Robert de Boron, Merlin

Last year in winter I found myself engrossed in a Middle-Ages novel, The Knight with the Lion, and it had been a hit for me and my son. So this year, same time, I’m once again in front of the same shelf at the library: I chose Merlin.

First: it’s waaay longer that the Knight with the Lion! 200 pages!

This in effect means that the construction of a book of this size needs to be much more robust than a novella’s. The problem is, medieval plots don’t seem exactly matured… yet. Merlin feels to a modern reader like a patchwork of scenes loosely woven together, without much arch development or even connection to one another. And repetition was not seen as a problem for grown-up literature back then.

Some (smaller) parts of the novel are the same as my popular knowledge of Merlin, which is, I’m sorry to say, a mix between vague remembrance of the movie Excalibur  and the Walt Disney’s version: namely that Merlin pulls tricks and transforms himself (but not into cute animals), and that he’s a bit ambivalent.

But some other parts were totally new to me, namely that Merlin was born from the Devil who seduced a pure young woman after destroying much of her family. Being pregnant without knowing the father of her child, the young woman was tried for that crime (a bit of a legal procedural à la Law and Order, anyone?). But her priest-cum-confessor’s intervention proved her innocence and freed baby Merlin from the devils. It explains why Merlin is endowed with gift of foresight, while insisting heavily on the Christian content of the book.

This heavy anchor into Christianity was unexpected to me, because it had been rather light in the Knight with the Lion novel. But I guess that so much witchcraft needed to be justified. And I’d totally forgotten that there’s a Christian reason why the Holy Grail is supposed to be Holy.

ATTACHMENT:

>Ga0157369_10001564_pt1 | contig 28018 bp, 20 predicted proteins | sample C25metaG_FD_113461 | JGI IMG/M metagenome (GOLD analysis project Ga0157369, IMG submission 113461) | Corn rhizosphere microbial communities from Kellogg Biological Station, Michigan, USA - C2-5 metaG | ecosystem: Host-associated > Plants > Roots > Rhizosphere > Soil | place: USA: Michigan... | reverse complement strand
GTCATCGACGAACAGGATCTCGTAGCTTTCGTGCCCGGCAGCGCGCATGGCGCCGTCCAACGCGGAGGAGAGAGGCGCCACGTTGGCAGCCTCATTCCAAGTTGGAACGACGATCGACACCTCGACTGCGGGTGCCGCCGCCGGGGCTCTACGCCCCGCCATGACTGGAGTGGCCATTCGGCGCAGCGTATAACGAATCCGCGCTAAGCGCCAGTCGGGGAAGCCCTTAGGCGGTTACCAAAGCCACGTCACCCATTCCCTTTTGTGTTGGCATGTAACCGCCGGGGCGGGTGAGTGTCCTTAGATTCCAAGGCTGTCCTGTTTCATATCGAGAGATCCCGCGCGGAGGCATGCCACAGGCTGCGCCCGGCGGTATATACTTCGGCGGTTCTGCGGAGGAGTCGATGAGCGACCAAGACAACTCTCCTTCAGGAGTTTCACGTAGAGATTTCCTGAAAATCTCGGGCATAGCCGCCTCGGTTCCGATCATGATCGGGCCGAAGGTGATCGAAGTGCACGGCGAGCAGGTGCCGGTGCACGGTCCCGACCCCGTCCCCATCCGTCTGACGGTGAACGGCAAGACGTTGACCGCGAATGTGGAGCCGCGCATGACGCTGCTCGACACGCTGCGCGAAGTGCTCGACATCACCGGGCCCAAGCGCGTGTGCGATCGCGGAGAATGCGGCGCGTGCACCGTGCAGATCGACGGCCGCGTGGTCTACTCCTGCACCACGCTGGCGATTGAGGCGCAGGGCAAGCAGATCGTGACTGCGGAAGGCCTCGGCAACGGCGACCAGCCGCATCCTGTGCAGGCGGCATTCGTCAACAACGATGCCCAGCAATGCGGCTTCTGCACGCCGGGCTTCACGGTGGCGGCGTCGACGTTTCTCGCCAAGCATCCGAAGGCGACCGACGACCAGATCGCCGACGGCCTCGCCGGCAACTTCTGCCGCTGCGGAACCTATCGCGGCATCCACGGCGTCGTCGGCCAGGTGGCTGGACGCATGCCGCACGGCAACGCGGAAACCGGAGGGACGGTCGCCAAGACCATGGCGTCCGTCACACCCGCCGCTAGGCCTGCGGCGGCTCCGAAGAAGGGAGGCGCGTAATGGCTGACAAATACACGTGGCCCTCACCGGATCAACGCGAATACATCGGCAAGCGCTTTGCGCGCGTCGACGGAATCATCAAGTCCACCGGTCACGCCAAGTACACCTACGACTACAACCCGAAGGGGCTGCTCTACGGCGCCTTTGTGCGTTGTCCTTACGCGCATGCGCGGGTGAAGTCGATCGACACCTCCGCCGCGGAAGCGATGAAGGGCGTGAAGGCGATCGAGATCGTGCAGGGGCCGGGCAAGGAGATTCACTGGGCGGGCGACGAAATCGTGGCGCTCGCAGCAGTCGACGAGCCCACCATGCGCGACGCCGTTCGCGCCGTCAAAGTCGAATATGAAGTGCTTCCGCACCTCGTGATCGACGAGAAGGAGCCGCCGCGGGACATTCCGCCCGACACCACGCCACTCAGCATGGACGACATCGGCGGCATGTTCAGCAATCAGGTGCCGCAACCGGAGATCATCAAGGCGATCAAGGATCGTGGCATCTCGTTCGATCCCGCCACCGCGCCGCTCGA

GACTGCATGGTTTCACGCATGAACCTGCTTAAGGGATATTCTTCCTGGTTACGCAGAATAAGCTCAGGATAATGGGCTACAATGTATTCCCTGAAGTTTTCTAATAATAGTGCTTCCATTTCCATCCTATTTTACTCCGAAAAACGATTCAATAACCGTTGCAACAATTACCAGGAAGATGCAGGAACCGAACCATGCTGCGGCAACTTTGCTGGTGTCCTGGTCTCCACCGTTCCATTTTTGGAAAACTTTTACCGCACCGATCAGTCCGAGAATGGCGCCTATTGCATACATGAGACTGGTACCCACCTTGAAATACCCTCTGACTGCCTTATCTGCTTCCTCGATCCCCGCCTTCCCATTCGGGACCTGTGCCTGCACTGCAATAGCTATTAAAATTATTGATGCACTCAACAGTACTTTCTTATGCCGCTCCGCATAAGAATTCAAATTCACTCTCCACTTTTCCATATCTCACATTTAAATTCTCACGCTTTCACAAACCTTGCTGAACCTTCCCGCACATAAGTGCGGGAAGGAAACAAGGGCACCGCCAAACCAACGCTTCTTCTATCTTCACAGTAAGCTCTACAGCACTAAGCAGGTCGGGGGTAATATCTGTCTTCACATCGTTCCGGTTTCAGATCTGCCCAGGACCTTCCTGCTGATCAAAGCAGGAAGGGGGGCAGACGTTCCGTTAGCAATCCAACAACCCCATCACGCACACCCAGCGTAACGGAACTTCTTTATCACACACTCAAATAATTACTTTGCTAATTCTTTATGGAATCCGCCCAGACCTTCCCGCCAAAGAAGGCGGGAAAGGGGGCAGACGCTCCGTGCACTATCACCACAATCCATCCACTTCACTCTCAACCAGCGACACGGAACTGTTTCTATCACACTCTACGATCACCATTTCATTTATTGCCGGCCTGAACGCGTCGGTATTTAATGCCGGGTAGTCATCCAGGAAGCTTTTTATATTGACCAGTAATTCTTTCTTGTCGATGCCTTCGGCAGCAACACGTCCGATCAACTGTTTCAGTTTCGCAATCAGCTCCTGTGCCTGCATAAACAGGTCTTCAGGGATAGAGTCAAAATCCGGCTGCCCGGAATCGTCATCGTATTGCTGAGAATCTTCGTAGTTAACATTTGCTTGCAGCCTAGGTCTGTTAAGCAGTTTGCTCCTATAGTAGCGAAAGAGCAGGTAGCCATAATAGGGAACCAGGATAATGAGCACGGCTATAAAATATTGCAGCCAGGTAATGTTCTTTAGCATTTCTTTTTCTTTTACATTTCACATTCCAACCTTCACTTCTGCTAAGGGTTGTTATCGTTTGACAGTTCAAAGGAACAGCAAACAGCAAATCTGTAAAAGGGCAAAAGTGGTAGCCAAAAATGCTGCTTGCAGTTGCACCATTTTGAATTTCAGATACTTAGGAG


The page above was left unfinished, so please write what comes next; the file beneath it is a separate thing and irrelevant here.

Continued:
The whole “Sword in stone” episode was a bit of a surprise too despite the well-known Disneyed scene, because it’s not only the boy taking the sword by chance because he has to bring one to his half-brother Kay. It’s the boy taking the sword, then putting it back into the stone, and out again, and back in again, and so much and so forth during a whole year, until every single lord of the kingdom is convinced that Arthur is “the one” (and it takes much convincing, since they each believe they might have a chance to the throne). I found this repetition really hilarious, but I doubt this scene was supposed to make a 21C woman laugh out loud.

Overall, I probably missed quite a lot of cultural background to properly understand the book. But I don’t mind, because it was instructive and fun enough.

By the way, I can’t believe I spent two weeks in Wales without having encountered much of the King Arthur paraphernalia. Was I blind?


2 thoughts on “Robert de Boron, Merlin

  1. Funny. The way you describe this as a “patchwork of scenes loosely woven together” is exactly how I’d describe the Bible. Years ago, I read Le Morte d’Arthur and loved it, but I haven’t read Merlin. You’ve got me interested in The Knight with the Lion, though. I’ve never even heard of that. Must go do some investigating…

  2. Pingback: Chretien de Troyes, Perceval (1181?) | Smithereens

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